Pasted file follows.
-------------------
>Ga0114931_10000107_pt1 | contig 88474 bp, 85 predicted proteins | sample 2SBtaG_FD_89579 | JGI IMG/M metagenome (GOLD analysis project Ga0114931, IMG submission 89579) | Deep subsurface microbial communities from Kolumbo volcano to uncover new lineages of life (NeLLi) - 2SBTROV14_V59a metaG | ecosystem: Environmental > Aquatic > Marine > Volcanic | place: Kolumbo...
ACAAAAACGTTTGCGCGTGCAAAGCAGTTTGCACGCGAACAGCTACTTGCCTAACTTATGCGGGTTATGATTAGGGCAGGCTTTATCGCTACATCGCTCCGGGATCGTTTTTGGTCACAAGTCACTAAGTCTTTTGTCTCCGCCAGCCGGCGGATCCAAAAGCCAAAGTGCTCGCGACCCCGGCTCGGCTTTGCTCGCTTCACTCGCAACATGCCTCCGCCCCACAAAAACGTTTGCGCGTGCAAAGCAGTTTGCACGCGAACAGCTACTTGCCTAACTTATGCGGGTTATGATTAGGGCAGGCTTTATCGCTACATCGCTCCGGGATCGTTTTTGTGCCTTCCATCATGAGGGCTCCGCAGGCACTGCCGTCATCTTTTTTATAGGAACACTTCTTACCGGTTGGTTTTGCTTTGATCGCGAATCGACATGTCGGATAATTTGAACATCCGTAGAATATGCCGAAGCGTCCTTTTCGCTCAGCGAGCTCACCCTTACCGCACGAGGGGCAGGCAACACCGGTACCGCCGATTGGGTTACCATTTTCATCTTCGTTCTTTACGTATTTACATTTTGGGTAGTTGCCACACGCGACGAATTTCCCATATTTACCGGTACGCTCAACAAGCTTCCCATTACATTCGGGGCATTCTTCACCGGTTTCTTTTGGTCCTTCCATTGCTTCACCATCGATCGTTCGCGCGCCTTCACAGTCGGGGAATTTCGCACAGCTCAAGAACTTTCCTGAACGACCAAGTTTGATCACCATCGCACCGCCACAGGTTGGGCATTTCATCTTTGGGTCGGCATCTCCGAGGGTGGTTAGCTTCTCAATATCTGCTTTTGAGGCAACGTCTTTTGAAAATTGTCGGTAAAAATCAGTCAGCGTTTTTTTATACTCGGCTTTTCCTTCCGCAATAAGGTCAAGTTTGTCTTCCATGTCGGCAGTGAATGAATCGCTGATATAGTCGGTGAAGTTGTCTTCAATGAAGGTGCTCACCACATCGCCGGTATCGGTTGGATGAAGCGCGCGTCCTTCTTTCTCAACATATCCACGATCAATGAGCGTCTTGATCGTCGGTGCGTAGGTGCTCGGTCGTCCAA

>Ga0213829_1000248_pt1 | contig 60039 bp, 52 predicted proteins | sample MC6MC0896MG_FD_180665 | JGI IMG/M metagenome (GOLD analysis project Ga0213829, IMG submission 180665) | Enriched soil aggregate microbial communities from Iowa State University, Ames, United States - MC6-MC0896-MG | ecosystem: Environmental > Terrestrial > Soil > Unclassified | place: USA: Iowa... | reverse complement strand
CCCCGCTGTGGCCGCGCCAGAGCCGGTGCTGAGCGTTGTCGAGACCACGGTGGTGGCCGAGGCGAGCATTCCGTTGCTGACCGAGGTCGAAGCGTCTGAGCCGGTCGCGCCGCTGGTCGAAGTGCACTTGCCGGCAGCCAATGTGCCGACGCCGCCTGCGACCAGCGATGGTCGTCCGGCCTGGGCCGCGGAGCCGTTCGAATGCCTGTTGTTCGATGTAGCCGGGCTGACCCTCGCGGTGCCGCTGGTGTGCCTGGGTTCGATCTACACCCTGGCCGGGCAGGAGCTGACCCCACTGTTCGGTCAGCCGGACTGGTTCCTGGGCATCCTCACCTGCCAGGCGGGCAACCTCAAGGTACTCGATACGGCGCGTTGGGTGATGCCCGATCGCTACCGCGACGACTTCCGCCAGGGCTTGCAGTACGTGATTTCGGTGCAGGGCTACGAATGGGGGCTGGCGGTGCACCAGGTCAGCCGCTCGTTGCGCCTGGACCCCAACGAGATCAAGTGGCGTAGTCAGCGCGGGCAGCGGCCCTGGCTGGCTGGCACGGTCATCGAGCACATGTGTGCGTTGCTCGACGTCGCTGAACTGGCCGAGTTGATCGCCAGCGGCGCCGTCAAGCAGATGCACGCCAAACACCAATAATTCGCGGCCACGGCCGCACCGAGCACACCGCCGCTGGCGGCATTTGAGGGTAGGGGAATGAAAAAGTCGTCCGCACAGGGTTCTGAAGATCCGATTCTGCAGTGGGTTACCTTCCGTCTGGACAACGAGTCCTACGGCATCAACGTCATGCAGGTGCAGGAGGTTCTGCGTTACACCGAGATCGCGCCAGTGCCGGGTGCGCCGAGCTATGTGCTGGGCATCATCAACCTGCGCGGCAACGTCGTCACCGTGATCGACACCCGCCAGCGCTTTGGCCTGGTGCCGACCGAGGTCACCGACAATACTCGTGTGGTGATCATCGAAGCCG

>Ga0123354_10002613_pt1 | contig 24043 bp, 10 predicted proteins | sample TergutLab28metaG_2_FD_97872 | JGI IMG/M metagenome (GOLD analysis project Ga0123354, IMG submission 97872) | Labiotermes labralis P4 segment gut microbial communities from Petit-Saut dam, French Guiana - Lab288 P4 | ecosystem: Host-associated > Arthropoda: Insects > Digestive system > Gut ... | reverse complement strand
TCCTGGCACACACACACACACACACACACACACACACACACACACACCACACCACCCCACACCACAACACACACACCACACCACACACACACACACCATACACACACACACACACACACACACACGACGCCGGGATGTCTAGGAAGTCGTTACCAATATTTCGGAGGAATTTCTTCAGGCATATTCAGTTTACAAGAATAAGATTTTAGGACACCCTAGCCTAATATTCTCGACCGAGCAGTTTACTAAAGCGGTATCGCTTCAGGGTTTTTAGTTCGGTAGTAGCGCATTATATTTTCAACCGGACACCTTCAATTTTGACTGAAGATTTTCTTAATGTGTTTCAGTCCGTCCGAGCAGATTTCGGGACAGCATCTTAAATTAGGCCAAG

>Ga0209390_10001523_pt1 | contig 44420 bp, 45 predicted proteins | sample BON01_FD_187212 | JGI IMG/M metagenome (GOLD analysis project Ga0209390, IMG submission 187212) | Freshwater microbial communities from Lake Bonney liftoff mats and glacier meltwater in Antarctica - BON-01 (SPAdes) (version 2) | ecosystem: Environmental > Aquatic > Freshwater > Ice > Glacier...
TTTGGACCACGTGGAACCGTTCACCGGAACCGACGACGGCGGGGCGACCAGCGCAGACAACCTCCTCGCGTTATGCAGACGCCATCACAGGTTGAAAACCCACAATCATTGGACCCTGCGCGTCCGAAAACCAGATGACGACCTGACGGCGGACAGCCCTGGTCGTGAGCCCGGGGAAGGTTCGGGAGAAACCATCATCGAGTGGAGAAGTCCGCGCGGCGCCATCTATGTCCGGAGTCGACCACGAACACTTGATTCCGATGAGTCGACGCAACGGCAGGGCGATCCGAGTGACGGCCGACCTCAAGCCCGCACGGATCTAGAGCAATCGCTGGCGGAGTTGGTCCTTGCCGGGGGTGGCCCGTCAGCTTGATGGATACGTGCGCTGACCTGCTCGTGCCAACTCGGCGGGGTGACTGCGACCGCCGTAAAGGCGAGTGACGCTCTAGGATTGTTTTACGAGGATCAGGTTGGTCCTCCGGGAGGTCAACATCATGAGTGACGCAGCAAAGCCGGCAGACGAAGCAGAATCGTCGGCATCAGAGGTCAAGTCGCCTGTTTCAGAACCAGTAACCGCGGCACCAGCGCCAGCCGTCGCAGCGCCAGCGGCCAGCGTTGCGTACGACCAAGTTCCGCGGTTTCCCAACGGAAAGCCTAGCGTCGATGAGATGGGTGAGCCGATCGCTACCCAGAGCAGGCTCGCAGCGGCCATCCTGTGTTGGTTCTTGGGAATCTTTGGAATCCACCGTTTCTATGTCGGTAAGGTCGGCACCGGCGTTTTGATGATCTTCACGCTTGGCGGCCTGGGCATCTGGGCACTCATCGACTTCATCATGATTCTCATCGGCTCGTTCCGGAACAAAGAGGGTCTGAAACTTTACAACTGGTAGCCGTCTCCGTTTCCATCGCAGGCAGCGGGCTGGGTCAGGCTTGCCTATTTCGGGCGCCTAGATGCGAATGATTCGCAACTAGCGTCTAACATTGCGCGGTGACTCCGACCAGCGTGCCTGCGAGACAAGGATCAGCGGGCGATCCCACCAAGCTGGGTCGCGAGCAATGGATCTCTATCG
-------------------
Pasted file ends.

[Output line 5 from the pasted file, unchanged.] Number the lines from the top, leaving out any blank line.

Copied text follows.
>Ga0123354_10002613_pt1 | contig 24043 bp, 10 predicted proteins | sample TergutLab28metaG_2_FD_97872 | JGI IMG/M metagenome (GOLD analysis project Ga0123354, IMG submission 97872) | Labiotermes labralis P4 segment gut microbial communities from Petit-Saut dam, French Guiana - Lab288 P4 | ecosystem: Host-associated > Arthropoda: Insects > Digestive system > Gut ... | reverse complement strand